Probably the most useless advise for people who make oral health a priority. And I’m convinced it’s useless because my 3-year-old daughter needn’t be told to squeeze the tube from the bottom and flatten it to extract the last ounce of paste. Her instincts knew better.
Of course, toothpaste companies won’t stop sharing this age-old advice just because 3-year-olds have become smarter. And I have no qualms against it either. It was just an observation since I can’t figure out who their target audience would be. Perhaps, culturally, we’ve become accustomed to ignoring free advice (particularly the ones that don’t add much value) instead of challenging their veracity.
Or maybe, it doesn’t matter, because you’re not looking for life-changing advice on a toothpaste tube anyway. It’s unsolicited and we don’t care about it either. But what happens when you seek advice from someone and in return get something worthless? If you’re like me, you question your senses and vow not to repeat the same mistake.
The alternative is to ask better questions and deepen your understanding. And by that, I mean putting your filters away and think from the other person’s perspective. Doing this will allow you to create a space between your own beliefs and this random/weird/nonsensical idea that on top of your awareness.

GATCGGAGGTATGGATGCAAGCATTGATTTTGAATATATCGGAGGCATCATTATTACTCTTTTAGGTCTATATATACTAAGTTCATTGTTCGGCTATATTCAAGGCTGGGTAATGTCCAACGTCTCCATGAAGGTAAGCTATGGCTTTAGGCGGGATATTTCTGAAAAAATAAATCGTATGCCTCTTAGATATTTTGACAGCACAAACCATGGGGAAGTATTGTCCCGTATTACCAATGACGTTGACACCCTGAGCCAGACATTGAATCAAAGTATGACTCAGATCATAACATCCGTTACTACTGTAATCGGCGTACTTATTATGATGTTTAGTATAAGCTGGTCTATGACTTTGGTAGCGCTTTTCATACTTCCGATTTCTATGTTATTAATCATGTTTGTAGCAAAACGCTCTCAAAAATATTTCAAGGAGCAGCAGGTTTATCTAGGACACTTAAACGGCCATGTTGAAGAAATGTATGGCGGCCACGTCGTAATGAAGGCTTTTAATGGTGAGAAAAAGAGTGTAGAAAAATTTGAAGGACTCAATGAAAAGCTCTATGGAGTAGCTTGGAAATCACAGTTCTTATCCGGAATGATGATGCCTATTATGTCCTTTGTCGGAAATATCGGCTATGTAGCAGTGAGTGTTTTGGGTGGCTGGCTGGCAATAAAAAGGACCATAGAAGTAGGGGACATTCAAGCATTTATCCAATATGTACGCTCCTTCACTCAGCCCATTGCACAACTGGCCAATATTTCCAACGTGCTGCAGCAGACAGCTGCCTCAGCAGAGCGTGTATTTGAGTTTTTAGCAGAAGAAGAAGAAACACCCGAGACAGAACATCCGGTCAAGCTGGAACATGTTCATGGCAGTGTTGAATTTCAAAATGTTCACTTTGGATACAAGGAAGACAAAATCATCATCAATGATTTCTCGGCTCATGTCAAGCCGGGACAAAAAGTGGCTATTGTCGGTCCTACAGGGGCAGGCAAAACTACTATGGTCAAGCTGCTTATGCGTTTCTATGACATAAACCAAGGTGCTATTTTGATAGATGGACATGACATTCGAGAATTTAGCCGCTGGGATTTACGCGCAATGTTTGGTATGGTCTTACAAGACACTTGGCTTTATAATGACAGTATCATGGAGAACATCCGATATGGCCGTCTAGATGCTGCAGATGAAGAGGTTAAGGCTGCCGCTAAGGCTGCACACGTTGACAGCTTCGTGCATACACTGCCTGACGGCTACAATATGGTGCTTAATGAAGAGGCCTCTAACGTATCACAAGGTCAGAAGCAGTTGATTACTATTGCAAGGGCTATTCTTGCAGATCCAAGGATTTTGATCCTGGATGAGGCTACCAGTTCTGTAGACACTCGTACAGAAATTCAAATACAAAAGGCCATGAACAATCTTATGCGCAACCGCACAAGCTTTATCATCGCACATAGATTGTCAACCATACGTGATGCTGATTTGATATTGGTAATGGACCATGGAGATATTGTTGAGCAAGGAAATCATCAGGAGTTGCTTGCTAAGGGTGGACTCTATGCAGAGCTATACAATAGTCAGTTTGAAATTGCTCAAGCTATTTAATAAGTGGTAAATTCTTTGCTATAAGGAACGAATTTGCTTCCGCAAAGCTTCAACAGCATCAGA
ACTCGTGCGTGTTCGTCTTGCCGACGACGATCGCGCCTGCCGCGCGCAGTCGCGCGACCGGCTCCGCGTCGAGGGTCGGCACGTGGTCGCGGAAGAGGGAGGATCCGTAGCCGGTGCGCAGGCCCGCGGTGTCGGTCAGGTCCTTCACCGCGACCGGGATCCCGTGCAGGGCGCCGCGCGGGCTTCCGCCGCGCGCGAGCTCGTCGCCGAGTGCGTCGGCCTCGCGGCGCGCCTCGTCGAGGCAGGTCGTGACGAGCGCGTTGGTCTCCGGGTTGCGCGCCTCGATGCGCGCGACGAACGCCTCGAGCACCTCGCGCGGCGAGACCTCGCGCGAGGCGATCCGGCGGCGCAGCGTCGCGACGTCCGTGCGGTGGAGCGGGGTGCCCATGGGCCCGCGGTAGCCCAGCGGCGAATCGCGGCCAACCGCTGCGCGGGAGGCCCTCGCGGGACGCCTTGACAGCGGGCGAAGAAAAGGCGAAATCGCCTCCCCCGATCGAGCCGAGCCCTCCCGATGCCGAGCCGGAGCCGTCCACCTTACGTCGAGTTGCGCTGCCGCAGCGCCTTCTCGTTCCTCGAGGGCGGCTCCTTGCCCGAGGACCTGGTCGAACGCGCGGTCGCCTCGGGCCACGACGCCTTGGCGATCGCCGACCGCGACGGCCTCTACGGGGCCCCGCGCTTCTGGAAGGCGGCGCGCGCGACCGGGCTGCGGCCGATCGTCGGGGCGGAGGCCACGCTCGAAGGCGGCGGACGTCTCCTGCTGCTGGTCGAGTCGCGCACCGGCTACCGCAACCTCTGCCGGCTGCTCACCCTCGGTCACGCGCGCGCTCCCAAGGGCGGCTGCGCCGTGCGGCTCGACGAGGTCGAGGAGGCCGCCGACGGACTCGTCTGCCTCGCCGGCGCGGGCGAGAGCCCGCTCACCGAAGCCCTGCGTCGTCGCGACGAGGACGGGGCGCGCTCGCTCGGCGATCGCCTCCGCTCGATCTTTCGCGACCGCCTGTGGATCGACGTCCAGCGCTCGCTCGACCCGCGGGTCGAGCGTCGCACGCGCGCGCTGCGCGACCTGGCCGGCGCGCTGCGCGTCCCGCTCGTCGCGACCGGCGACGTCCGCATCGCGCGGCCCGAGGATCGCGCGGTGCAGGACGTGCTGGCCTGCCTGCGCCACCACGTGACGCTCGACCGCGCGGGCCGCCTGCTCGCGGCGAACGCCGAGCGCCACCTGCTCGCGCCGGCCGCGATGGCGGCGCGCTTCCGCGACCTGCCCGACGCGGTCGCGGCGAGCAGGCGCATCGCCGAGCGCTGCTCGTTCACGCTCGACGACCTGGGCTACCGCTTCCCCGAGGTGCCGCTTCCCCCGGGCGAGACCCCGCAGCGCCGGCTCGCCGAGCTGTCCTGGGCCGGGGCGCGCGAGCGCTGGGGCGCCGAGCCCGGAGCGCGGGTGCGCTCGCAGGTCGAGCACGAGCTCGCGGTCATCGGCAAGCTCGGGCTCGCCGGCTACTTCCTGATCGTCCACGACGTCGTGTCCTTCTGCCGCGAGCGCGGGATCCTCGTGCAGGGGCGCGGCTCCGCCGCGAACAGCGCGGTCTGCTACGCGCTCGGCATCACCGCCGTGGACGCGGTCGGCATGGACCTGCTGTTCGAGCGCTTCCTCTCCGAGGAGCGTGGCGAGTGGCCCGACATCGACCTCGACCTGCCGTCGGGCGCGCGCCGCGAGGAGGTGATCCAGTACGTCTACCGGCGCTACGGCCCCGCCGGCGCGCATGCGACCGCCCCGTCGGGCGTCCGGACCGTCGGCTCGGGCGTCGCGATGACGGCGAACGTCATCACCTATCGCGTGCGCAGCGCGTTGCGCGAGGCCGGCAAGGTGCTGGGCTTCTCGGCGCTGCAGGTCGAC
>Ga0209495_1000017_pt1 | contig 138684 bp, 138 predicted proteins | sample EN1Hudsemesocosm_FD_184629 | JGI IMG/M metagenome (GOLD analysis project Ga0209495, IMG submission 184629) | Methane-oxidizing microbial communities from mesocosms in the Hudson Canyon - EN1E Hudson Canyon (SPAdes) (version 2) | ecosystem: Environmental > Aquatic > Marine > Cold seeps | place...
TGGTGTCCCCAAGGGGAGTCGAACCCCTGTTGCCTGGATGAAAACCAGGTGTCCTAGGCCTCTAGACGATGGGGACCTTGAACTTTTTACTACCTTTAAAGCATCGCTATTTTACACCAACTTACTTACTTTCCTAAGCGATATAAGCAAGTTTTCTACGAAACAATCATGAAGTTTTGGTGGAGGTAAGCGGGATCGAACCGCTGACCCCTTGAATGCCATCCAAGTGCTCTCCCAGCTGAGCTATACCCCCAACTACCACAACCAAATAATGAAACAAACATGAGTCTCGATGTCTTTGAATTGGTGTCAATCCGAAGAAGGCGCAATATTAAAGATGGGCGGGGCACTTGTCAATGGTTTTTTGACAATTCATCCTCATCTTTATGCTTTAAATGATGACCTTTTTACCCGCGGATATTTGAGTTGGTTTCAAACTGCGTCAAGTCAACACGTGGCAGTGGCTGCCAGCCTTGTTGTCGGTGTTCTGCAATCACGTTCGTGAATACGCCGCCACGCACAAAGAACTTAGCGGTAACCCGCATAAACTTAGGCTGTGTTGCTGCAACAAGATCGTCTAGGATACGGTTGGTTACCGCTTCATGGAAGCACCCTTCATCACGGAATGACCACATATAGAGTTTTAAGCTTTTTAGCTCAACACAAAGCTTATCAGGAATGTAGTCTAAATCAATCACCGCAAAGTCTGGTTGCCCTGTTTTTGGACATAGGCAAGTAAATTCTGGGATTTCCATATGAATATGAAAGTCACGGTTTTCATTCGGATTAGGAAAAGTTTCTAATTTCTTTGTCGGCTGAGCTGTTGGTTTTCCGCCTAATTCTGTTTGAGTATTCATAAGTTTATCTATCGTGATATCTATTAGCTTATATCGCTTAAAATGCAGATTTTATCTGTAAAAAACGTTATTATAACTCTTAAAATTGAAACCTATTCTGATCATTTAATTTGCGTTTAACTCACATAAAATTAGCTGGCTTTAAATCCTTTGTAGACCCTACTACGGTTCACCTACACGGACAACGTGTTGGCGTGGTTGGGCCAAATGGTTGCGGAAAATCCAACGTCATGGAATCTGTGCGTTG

It’s during those instances you realise that while flattening as you go up doesn’t mean anything to us, it meant a lot to Colgate-Palmolive executive back in the 50s. They wanted to increase their sales by 40% so they increased the tube’s 4mm hole to 5mm, which skyrocketed the toothpaste consumption and hence increasing the sales. So, the more you squeeze from the bottom and flatten as you go up the faster you will run out of toothpaste and order the next tube!
So, regardless of our level of intelligence, the other person almost always has a point. You just need to be sharp enough to go deep.